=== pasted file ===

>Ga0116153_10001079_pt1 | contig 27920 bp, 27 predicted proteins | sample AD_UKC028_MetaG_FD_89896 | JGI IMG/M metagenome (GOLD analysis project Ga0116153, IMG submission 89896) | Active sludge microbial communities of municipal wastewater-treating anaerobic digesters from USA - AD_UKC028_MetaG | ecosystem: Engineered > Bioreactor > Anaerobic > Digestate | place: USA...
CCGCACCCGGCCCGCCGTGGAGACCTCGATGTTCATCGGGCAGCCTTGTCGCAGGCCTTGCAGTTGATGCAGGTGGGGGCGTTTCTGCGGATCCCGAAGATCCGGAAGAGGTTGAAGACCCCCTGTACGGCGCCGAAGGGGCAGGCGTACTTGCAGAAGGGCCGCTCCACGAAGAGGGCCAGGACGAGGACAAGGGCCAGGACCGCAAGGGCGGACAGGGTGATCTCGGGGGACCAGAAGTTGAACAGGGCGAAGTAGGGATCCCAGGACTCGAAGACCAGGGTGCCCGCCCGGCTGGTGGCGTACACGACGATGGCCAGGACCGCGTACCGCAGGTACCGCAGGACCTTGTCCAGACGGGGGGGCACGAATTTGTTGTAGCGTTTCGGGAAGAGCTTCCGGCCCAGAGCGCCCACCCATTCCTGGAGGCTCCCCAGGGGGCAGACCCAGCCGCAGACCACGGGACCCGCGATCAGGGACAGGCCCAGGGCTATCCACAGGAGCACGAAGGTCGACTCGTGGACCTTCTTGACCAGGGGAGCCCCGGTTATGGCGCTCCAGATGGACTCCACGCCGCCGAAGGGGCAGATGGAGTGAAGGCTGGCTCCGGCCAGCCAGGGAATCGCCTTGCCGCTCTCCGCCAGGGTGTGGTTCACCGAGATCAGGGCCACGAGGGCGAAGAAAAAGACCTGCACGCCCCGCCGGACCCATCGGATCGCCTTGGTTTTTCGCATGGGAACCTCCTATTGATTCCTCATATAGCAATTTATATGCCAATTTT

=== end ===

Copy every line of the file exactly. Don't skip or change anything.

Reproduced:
>Ga0116153_10001079_pt1 | contig 27920 bp, 27 predicted proteins | sample AD_UKC028_MetaG_FD_89896 | JGI IMG/M metagenome (GOLD analysis project Ga0116153, IMG submission 89896) | Active sludge microbial communities of municipal wastewater-treating anaerobic digesters from USA - AD_UKC028_MetaG | ecosystem: Engineered > Bioreactor > Anaerobic > Digestate | place: USA...
CCGCACCCGGCCCGCCGTGGAGACCTCGATGTTCATCGGGCAGCCTTGTCGCAGGCCTTGCAGTTGATGCAGGTGGGGGCGTTTCTGCGGATCCCGAAGATCCGGAAGAGGTTGAAGACCCCCTGTACGGCGCCGAAGGGGCAGGCGTACTTGCAGAAGGGCCGCTCCACGAAGAGGGCCAGGACGAGGACAAGGGCCAGGACCGCAAGGGCGGACAGGGTGATCTCGGGGGACCAGAAGTTGAACAGGGCGAAGTAGGGATCCCAGGACTCGAAGACCAGGGTGCCCGCCCGGCTGGTGGCGTACACGACGATGGCCAGGACCGCGTACCGCAGGTACCGCAGGACCTTGTCCAGACGGGGGGGCACGAATTTGTTGTAGCGTTTCGGGAAGAGCTTCCGGCCCAGAGCGCCCACCCATTCCTGGAGGCTCCCCAGGGGGCAGACCCAGCCGCAGACCACGGGACCCGCGATCAGGGACAGGCCCAGGGCTATCCACAGGAGCACGAAGGTCGACTCGTGGACCTTCTTGACCAGGGGAGCCCCGGTTATGGCGCTCCAGATGGACTCCACGCCGCCGAAGGGGCAGATGGAGTGAAGGCTGGCTCCGGCCAGCCAGGGAATCGCCTTGCCGCTCTCCGCCAGGGTGTGGTTCACCGAGATCAGGGCCACGAGGGCGAAGAAAAAGACCTGCACGCCCCGCCGGACCCATCGGATCGCCTTGGTTTTTCGCATGGGAACCTCCTATTGATTCCTCATATAGCAATTTATATGCCAATTTT